- We estimate that current (median) fiscal support amounts to about 3% of GDP in Europe (more than EUR475bn, on top of the EUR170bn pre-conflict). Unsurprisingly, the fiscal response is somewhat higher in countries with a larger energy-intensive industry and/or greater gas dependence. In most countries, the total measures (e.g. price caps, energy tax cuts, liquidity and equity injections, state-guaranteed loans, and furlough schemes) amount to around half of the Covid-19 packages. With the energy crisis – and in turn the inflation hit to the private sector – not yet past the peak, we expect EU governments to increase spending further. However, the big fiscal leaps are behind us as the room for maneuver is much more constrained amid rising interest rates.
- Available fiscal support will reduce the impact of higher energy prices on real disposable incomes and soften the blow on demand but can also slow down the reduction in inflation rates overall. We estimate that current measures directly reduce inflation rates by lowering energy prices most in the UK (-3.7pp in 2023), followed by more than -2pp in Germany, France, Italy and Spain. By doing so, however, they “free” 1.7% of GDP of domestic demand on average, as the decline of household disposable incomes in 2023 will be more than halved from -4.3pp to -1.7pp on average (more than EUR1,300 per household). Based on the current trend of real government expenditures (above pre-pandemic levels in Spain, the UK and to a lower extent Germany, and back to pre-pandemic in France and Italy) and current fiscal plans, limiting the fall in aggregate demand will delay the pullback in inflation. However, a rise in the savings rate could mitigate the inflationary effects of these fiscal measures. We expect Eurozone and UK inflation to come in at 5.6% and 7.5%, respectively, in 2023 still way above the historical average.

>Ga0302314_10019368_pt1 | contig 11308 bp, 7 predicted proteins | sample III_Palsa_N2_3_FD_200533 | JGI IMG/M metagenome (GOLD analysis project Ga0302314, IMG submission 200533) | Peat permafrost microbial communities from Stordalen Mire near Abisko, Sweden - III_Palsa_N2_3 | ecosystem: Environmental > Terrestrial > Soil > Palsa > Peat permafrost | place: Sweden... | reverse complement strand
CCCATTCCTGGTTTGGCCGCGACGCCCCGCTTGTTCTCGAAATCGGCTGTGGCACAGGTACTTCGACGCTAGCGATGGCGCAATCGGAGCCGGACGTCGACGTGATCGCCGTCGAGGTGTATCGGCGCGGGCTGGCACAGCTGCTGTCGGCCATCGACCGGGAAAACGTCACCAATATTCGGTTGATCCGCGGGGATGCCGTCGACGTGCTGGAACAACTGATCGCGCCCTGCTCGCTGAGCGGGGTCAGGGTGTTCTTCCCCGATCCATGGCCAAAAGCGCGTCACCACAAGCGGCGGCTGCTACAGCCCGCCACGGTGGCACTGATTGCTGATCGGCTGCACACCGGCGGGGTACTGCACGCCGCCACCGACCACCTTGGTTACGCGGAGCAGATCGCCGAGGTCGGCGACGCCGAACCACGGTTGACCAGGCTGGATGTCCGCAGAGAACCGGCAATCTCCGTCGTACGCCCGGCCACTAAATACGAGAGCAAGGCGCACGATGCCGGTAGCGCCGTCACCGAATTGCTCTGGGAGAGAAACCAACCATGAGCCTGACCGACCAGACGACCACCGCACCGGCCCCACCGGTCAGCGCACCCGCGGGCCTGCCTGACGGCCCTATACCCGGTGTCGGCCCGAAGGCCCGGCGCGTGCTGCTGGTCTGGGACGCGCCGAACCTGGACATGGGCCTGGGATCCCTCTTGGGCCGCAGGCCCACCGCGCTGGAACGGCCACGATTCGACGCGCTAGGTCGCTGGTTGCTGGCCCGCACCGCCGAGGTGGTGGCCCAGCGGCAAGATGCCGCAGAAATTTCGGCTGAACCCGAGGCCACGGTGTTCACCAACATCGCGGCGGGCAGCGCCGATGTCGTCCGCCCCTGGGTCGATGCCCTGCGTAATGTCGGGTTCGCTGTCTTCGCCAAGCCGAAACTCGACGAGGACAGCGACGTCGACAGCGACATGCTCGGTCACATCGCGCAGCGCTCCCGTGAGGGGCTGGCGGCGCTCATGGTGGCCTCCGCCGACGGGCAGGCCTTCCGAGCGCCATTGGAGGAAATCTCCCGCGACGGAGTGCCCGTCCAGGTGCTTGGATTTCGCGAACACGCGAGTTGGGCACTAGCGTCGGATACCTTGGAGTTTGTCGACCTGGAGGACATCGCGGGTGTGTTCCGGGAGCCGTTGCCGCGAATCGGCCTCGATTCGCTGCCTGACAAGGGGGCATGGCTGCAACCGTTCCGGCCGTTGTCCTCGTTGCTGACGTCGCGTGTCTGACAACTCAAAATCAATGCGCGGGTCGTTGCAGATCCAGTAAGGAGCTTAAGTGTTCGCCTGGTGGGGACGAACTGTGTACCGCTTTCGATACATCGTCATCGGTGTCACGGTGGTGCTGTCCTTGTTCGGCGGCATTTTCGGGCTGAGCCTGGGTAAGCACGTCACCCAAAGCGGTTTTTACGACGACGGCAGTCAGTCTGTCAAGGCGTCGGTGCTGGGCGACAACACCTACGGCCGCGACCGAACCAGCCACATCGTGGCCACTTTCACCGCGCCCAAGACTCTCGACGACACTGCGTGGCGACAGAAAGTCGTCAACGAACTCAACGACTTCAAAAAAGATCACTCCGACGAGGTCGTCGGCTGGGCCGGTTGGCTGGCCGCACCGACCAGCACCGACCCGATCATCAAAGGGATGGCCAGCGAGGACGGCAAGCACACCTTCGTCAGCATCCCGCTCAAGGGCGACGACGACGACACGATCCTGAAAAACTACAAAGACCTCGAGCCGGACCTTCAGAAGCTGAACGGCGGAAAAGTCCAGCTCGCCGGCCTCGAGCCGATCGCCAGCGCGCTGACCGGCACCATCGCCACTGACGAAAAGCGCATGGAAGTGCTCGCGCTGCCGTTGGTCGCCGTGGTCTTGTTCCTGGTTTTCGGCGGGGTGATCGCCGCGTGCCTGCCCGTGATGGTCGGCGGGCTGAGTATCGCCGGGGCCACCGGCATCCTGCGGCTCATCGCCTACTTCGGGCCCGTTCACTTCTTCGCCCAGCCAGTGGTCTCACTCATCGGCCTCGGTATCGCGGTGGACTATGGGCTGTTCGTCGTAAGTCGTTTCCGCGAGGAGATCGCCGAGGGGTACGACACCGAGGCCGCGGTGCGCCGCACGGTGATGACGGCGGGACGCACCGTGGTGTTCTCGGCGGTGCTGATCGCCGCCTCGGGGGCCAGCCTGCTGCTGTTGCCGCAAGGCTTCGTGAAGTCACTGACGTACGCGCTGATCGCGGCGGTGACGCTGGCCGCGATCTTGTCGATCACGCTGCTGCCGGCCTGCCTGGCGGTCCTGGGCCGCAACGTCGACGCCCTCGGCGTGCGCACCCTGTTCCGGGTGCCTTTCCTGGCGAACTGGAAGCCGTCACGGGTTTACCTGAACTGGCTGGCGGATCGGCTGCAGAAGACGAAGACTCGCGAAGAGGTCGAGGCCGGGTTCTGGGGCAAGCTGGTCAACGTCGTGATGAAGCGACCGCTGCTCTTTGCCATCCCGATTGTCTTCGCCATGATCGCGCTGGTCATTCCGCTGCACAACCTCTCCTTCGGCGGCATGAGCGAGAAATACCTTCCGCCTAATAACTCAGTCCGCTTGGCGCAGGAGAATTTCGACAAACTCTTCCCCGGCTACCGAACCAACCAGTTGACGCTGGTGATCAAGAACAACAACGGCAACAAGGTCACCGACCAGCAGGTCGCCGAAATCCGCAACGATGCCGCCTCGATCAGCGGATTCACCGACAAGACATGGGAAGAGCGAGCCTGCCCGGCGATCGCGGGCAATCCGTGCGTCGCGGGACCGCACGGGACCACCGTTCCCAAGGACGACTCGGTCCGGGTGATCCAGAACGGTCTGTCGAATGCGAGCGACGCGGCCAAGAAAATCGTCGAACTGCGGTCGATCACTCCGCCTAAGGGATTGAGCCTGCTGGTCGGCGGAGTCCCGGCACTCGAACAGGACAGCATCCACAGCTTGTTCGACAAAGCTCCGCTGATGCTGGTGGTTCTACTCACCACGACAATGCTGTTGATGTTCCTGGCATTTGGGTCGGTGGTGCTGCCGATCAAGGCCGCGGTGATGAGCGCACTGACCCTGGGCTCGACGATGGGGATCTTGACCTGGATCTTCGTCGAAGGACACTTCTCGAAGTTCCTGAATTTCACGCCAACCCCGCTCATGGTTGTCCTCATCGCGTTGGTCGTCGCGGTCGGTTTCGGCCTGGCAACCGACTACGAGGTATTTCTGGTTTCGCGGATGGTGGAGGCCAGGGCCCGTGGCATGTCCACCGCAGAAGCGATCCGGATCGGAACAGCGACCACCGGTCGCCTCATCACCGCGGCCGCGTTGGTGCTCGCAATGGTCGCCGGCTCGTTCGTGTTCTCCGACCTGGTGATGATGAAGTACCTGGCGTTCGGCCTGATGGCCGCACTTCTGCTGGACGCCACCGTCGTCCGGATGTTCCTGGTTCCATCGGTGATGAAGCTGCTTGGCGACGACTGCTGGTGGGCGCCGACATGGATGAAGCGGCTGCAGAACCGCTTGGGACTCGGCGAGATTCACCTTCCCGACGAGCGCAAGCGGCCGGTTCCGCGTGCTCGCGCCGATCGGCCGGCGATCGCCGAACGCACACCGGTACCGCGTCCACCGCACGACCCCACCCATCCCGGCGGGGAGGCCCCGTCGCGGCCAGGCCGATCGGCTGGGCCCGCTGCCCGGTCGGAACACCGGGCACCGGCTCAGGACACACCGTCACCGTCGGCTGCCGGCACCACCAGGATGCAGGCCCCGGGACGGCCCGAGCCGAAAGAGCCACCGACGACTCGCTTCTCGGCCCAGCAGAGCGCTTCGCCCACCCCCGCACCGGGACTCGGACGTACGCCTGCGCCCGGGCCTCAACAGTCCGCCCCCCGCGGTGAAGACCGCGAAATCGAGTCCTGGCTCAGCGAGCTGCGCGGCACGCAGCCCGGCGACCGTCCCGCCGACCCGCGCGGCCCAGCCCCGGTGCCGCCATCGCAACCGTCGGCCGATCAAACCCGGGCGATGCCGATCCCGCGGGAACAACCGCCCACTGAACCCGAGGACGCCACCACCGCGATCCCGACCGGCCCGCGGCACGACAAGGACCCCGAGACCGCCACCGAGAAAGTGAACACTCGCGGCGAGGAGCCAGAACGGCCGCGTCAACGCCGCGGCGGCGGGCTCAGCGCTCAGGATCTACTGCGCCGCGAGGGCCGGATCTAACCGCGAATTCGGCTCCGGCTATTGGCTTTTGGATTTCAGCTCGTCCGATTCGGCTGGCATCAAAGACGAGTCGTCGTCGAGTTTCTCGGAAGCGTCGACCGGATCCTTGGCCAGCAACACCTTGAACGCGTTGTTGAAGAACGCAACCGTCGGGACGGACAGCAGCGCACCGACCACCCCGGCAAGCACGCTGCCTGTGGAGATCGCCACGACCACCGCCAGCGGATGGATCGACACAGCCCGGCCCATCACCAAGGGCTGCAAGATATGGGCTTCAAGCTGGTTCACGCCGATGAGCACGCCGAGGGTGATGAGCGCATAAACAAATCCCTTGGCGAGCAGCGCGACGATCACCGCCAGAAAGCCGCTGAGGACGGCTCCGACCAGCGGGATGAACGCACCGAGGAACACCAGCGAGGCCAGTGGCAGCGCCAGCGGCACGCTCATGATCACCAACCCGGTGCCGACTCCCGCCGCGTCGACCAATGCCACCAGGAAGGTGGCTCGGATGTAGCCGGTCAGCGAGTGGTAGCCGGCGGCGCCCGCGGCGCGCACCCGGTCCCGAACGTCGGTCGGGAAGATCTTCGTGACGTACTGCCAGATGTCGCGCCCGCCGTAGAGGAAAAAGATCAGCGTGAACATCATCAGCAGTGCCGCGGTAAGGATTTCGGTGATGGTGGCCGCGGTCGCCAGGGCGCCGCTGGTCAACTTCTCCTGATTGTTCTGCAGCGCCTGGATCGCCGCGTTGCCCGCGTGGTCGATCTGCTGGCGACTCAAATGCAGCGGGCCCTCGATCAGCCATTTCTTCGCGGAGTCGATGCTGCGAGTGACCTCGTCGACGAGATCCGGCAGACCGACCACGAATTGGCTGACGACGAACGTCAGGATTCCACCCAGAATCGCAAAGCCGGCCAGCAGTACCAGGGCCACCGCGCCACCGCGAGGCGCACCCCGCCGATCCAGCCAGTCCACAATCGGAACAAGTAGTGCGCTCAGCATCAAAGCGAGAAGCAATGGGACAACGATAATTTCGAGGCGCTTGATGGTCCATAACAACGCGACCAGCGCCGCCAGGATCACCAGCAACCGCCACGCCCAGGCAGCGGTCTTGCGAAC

- Fiscal support measures should help limit the number of vulnerable firms becoming insolvent over the next four years. At current levels, energy prices would virtually wipe out the profits of most non-financial corporates as pricing power is diminishing amid slowing demand. If firms can pass one quarter of energy-price increases to customers, they can withstand a price increase of below +50% and +40% in Germany and France, respectively. Given the nature of the current crisis, governments chose to use more cash-based measures to offset the war-induced rise in energy prices. Indeed, for both political and economic reasons (high corporate leverage amid an environment of rising interest rates), promoting corporate leverage to face the crisis could prove to be a policy mistake. Thus, even weaker firms can survive: The share of fragile firms in the UK, France and Germany is stabilized at respectively 17% of total, 13% and 6%, or close to 42,000 firms in the UK, 28,400 in Germany and more than 18,700 in France. This means that on average governments will “save” more than 4,500 SMEs. However, as measures only offset much stronger rises in costs, they will not provide any additional boost to corporate profitability.
- The optimal policy response to the energy crisis would have been a swift structural overhaul of the European energy market. Since precious time was lost, the EU and national governments now need to resort to second-best options based on an EU Commission menu of policy options. Some key considerations are: 1) Fiscal support measures at the national level should not fuel EU divergence, including by distorting intra-European competition. 2) In cases where fiscal space is limited, joint borrowing could and should allow all EU member states to formulate an adequate fiscal response without putting additional strain on national budgets. However, fiscal support needs to be temporary and targeted. 3) Sustained energy-demand reduction will be inevitable in what shapes up to be a more persistent energy-supply crisis. Countries need to find a way to reduce gas consumption beyond near-term savings (which currently stand at only 10%). Retaining the signaling function of market-based prices plays a crucial role in sustainable self-rationing while facilitating efficient reallocation of energy demand.